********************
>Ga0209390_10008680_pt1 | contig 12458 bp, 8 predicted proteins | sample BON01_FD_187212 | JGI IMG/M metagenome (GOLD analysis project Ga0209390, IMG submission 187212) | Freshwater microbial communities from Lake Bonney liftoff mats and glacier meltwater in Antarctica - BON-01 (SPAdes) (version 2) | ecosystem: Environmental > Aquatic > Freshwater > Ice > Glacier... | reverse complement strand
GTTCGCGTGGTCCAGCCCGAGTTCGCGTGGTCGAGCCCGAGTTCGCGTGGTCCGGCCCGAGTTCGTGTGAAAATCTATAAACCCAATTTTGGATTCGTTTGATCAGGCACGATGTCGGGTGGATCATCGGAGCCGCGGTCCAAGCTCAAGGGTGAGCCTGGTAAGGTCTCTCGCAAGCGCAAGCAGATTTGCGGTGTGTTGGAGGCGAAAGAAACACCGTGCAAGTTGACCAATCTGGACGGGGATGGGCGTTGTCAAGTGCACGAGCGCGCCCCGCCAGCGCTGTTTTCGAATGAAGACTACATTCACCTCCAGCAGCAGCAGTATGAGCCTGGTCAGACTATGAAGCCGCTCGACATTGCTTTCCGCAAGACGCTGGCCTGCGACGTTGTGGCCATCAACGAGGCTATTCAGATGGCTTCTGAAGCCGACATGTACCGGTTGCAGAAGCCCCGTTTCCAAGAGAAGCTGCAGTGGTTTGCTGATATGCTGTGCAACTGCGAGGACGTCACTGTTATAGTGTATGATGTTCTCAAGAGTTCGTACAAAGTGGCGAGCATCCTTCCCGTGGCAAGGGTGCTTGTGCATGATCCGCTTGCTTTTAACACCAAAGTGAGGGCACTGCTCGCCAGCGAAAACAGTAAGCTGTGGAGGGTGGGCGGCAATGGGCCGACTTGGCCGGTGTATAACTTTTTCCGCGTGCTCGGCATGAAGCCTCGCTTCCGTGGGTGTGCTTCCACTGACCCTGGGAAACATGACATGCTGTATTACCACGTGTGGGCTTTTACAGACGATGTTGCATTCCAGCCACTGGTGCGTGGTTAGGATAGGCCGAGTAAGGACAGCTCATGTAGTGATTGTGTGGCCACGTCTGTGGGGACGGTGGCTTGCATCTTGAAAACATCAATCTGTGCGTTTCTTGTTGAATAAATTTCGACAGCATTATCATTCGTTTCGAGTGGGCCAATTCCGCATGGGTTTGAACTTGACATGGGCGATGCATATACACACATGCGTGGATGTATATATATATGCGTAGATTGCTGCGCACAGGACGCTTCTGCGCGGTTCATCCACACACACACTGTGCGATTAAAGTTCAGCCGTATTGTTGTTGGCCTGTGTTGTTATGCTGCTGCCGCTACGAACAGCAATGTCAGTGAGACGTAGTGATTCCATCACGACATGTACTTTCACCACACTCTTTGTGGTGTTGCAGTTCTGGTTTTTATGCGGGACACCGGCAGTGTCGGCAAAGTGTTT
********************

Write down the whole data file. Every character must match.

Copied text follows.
>Ga0209390_10008680_pt1 | contig 12458 bp, 8 predicted proteins | sample BON01_FD_187212 | JGI IMG/M metagenome (GOLD analysis project Ga0209390, IMG submission 187212) | Freshwater microbial communities from Lake Bonney liftoff mats and glacier meltwater in Antarctica - BON-01 (SPAdes) (version 2) | ecosystem: Environmental > Aquatic > Freshwater > Ice > Glacier... | reverse complement strand
GTTCGCGTGGTCCAGCCCGAGTTCGCGTGGTCGAGCCCGAGTTCGCGTGGTCCGGCCCGAGTTCGTGTGAAAATCTATAAACCCAATTTTGGATTCGTTTGATCAGGCACGATGTCGGGTGGATCATCGGAGCCGCGGTCCAAGCTCAAGGGTGAGCCTGGTAAGGTCTCTCGCAAGCGCAAGCAGATTTGCGGTGTGTTGGAGGCGAAAGAAACACCGTGCAAGTTGACCAATCTGGACGGGGATGGGCGTTGTCAAGTGCACGAGCGCGCCCCGCCAGCGCTGTTTTCGAATGAAGACTACATTCACCTCCAGCAGCAGCAGTATGAGCCTGGTCAGACTATGAAGCCGCTCGACATTGCTTTCCGCAAGACGCTGGCCTGCGACGTTGTGGCCATCAACGAGGCTATTCAGATGGCTTCTGAAGCCGACATGTACCGGTTGCAGAAGCCCCGTTTCCAAGAGAAGCTGCAGTGGTTTGCTGATATGCTGTGCAACTGCGAGGACGTCACTGTTATAGTGTATGATGTTCTCAAGAGTTCGTACAAAGTGGCGAGCATCCTTCCCGTGGCAAGGGTGCTTGTGCATGATCCGCTTGCTTTTAACACCAAAGTGAGGGCACTGCTCGCCAGCGAAAACAGTAAGCTGTGGAGGGTGGGCGGCAATGGGCCGACTTGGCCGGTGTATAACTTTTTCCGCGTGCTCGGCATGAAGCCTCGCTTCCGTGGGTGTGCTTCCACTGACCCTGGGAAACATGACATGCTGTATTACCACGTGTGGGCTTTTACAGACGATGTTGCATTCCAGCCACTGGTGCGTGGTTAGGATAGGCCGAGTAAGGACAGCTCATGTAGTGATTGTGTGGCCACGTCTGTGGGGACGGTGGCTTGCATCTTGAAAACATCAATCTGTGCGTTTCTTGTTGAATAAATTTCGACAGCATTATCATTCGTTTCGAGTGGGCCAATTCCGCATGGGTTTGAACTTGACATGGGCGATGCATATACACACATGCGTGGATGTATATATATATGCGTAGATTGCTGCGCACAGGACGCTTCTGCGCGGTTCATCCACACACACACTGTGCGATTAAAGTTCAGCCGTATTGTTGTTGGCCTGTGTTGTTATGCTGCTGCCGCTACGAACAGCAATGTCAGTGAGACGTAGTGATTCCATCACGACATGTACTTTCACCACACTCTTTGTGGTGTTGCAGTTCTGGTTTTTATGCGGGACACCGGCAGTGTCGGCAAAGTGTTT